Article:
Man, I love when the name of a gallery references where it is located. I mean, how convenient? Noble and Superior Projects had their first opening this past weekend with their show DOUBLE FANTASY featuring the work of Ivan Lozano and Kate Brock. The brand spanking new gallery is run by SAIC grad students Erin Nixon and Patrick Bobilin.
The space is an apartment that is not trying to be anything more than what it is. You enter through the kitchen. The show consists of an installation by Lozano and a small room of Brock’s photography. The installation is a projected video with sound, two circles on of video the wall, the bottom image falling onto a mirrored floor. The bottom is a male face, in agony or ecstasy, in extreme slow motion. The top image is more amorphous shapes, colors and patterns. The sound is repetitive and loud, like exceptionally unpleasant dance hall music. The piece is encompassing and engrossing, spilling off the wall onto the floor, changing the color of the entire space, with mesmerizing patterns. I couldn’t stop watching. Knowing a little bit of Lozano’s work, I understood the allusions to disco and could tease out the origins of the bottom face from some gay porn. However, because there wasn’t any literature available at the show, I think some of the subtleties that could have been enjoyed (where the footage came from, heck, even the title of the piece) were inaccessible.
Brock’s work was photography displayed in a small room off of the installation. There were four small black and white images, three slightly larger color, and four large color prints. They were all portraits of semi naked, thin, attractive people in various environments, sitting, standing, lounging, wearing brown paper bags to cover their heads. They are expertly executed portraits, visually stunning, with urban landscapes and intimate interior spaces as the backdrops. From the gallery website, the series (BAGHEAD, not sure why all caps) “highlights the shape of the body and forces the viewer to imagine each of her characters through the prism of an irreconcilable anonymity.” Well, yes. Because there is no face to connect your gaze, you are left looking at these people and their attractive bodies. I enjoy this idea of removing agency, and how the relationships between the characters are complicated by the lack of eye contact, in the series however it comes off as a sort of one-liner.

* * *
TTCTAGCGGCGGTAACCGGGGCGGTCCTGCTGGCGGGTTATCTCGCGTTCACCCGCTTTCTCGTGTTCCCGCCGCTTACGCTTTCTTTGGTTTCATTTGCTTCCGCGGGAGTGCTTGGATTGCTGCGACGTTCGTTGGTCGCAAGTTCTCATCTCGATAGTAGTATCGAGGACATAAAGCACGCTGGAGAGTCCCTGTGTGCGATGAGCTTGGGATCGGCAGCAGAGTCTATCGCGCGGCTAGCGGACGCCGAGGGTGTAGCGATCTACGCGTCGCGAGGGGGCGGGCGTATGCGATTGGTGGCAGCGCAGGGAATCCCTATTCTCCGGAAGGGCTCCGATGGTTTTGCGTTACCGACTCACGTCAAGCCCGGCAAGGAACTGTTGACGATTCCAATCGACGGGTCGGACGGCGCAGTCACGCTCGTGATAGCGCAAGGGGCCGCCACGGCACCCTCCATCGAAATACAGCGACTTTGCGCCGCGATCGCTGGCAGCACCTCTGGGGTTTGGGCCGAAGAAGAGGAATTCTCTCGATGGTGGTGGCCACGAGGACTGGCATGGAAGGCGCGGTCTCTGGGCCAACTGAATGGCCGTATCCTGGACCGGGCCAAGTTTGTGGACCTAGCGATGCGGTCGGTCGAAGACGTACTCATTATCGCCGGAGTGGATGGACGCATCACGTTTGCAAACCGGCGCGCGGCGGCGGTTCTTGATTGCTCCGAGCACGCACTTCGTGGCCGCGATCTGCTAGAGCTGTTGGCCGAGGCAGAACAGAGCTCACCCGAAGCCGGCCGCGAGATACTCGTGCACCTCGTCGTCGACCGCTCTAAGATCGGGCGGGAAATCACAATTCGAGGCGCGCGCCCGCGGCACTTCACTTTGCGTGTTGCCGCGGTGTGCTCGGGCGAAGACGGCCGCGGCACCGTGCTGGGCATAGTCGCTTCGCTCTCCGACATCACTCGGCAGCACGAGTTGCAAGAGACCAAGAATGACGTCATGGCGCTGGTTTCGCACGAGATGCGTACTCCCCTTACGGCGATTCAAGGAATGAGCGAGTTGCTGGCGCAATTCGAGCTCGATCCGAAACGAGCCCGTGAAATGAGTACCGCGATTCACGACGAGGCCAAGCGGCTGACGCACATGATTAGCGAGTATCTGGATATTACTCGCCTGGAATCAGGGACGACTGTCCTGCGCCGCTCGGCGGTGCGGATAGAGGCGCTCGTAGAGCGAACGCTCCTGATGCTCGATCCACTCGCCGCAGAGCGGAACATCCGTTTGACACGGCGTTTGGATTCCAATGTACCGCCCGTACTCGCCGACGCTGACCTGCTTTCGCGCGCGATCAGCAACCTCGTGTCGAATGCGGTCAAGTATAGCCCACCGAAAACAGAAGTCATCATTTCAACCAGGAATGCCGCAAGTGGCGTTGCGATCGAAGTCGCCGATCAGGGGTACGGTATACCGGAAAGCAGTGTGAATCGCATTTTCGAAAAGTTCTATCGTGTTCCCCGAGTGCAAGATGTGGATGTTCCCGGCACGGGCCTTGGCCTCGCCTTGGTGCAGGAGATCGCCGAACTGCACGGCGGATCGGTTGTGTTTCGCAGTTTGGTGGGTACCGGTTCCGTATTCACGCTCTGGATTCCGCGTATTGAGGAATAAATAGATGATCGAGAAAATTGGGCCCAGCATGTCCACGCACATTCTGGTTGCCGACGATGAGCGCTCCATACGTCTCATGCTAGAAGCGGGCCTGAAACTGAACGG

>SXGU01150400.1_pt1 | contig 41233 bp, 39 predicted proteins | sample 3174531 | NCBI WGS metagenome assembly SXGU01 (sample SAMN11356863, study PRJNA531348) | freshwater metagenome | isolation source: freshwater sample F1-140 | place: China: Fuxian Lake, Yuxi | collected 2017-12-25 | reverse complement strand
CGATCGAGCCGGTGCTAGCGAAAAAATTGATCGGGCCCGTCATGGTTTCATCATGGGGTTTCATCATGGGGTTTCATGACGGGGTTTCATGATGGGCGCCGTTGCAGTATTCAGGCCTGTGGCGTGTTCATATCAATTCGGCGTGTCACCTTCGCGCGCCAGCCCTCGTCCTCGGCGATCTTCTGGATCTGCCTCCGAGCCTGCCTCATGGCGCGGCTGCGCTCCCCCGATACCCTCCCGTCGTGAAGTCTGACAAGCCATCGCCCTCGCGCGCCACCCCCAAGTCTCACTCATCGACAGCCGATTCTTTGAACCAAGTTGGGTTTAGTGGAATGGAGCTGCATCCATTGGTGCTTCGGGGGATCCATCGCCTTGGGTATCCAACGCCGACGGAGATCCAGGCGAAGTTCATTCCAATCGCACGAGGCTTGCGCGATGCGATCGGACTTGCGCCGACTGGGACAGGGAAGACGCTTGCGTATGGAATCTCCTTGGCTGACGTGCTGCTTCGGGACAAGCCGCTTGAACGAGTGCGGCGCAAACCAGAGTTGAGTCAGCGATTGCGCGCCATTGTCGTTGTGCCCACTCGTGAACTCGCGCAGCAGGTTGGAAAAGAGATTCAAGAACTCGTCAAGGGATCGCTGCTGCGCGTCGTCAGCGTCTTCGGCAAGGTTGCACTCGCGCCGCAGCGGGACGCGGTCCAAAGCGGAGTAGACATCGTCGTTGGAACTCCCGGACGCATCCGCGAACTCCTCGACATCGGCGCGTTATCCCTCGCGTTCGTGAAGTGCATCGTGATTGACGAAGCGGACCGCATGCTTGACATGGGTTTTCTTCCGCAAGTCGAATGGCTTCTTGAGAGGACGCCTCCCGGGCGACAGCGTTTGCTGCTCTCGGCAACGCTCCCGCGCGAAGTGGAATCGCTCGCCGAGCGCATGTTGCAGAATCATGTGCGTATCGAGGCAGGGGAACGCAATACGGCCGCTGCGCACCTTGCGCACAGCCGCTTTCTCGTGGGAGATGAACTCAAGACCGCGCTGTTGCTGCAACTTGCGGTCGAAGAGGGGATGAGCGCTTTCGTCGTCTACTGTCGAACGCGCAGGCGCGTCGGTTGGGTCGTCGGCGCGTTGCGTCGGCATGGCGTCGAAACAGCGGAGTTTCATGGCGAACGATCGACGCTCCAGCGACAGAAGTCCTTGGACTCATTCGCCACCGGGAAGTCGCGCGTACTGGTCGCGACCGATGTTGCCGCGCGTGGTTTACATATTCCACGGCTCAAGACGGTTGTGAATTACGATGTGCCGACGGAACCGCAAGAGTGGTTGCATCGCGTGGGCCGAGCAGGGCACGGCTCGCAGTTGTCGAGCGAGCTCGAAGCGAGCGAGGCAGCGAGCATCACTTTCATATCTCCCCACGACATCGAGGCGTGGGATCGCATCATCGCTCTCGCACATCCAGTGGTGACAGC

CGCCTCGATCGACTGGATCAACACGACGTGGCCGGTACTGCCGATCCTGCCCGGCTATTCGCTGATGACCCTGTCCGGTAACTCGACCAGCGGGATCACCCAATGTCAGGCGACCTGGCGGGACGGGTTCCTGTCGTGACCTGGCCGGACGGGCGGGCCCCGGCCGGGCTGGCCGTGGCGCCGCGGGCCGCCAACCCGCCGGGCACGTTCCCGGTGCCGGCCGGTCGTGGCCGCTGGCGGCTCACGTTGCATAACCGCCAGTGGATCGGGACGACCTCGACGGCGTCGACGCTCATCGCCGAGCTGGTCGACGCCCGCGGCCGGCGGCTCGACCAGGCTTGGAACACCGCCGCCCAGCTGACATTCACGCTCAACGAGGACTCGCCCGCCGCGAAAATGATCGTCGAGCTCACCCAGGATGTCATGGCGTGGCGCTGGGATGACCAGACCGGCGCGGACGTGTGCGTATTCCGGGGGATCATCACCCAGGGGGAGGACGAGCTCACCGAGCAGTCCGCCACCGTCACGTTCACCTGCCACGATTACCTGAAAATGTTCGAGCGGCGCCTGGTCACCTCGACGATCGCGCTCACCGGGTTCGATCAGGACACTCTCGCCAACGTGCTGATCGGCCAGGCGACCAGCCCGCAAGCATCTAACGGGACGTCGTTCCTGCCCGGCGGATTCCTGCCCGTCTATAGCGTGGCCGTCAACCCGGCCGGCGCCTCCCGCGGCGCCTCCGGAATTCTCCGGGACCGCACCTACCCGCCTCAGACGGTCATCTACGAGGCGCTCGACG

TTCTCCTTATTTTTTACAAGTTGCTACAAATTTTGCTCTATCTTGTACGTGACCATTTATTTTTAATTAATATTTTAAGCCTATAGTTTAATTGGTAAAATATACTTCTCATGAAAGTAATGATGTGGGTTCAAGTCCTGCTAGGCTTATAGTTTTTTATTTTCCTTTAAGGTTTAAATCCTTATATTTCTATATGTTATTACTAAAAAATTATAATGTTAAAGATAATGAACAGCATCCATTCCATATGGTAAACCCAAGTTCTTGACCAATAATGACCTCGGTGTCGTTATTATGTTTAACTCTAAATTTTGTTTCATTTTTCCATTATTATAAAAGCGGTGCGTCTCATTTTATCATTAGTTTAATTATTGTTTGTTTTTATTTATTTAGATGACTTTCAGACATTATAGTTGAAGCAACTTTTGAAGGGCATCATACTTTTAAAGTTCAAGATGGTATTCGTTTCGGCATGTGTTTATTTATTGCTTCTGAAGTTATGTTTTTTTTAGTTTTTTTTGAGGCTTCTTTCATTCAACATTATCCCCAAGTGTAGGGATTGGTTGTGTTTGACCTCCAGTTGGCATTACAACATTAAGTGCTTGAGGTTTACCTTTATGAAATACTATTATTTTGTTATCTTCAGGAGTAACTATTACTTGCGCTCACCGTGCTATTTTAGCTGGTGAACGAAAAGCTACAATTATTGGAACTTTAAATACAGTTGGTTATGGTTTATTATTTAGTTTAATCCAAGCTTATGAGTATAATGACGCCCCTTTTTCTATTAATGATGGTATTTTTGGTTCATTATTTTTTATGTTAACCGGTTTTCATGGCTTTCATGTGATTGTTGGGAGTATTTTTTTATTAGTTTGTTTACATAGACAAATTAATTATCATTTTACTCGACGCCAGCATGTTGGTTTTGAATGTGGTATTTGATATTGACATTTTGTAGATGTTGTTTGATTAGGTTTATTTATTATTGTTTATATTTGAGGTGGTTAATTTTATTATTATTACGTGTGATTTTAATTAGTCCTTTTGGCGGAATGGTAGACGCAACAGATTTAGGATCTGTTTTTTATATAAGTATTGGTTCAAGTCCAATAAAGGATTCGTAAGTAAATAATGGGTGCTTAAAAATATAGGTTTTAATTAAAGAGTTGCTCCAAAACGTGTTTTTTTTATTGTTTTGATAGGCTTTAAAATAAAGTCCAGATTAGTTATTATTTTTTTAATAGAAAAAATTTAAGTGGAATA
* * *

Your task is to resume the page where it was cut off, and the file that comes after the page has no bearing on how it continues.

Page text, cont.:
I did appreciate the dialog between Lozano’s work and Brock’s. There was delicate connection between where to place or locate the gaze in the photographic as well as an extreme emphasis on the gaze in the larger than life face in the installation. In the conversation between the work, Lozano’s work felt much more secure in a time and place (post-AIDS epidemic) while Brock’s work felt very contemporary it did not feel deeply attached to a history.
More so than the show itself, chatting with Nixon and Bobilin really excited me about the future of the space. They want to focus on two artists at a time; one working in a way that must be “experienced” (I’m thinking more video, installation, performance) and the other in a way that is able to be easily distributed. For this show, I got to take home a small photo of Brock’s work (packaged in a paper bag, no less). I think this could be a very dynamic experience, and with so many galleries or shows focused purely on one concept or the other, I am interested to see how this plan develops.
Noble and Superior Projects is located at 1418 W Superior St in Chicago, IL. They are open to the public Saturdays from 12-6 and monthly for openings. They can be contacted at nobleandsuperior (at) gmail.com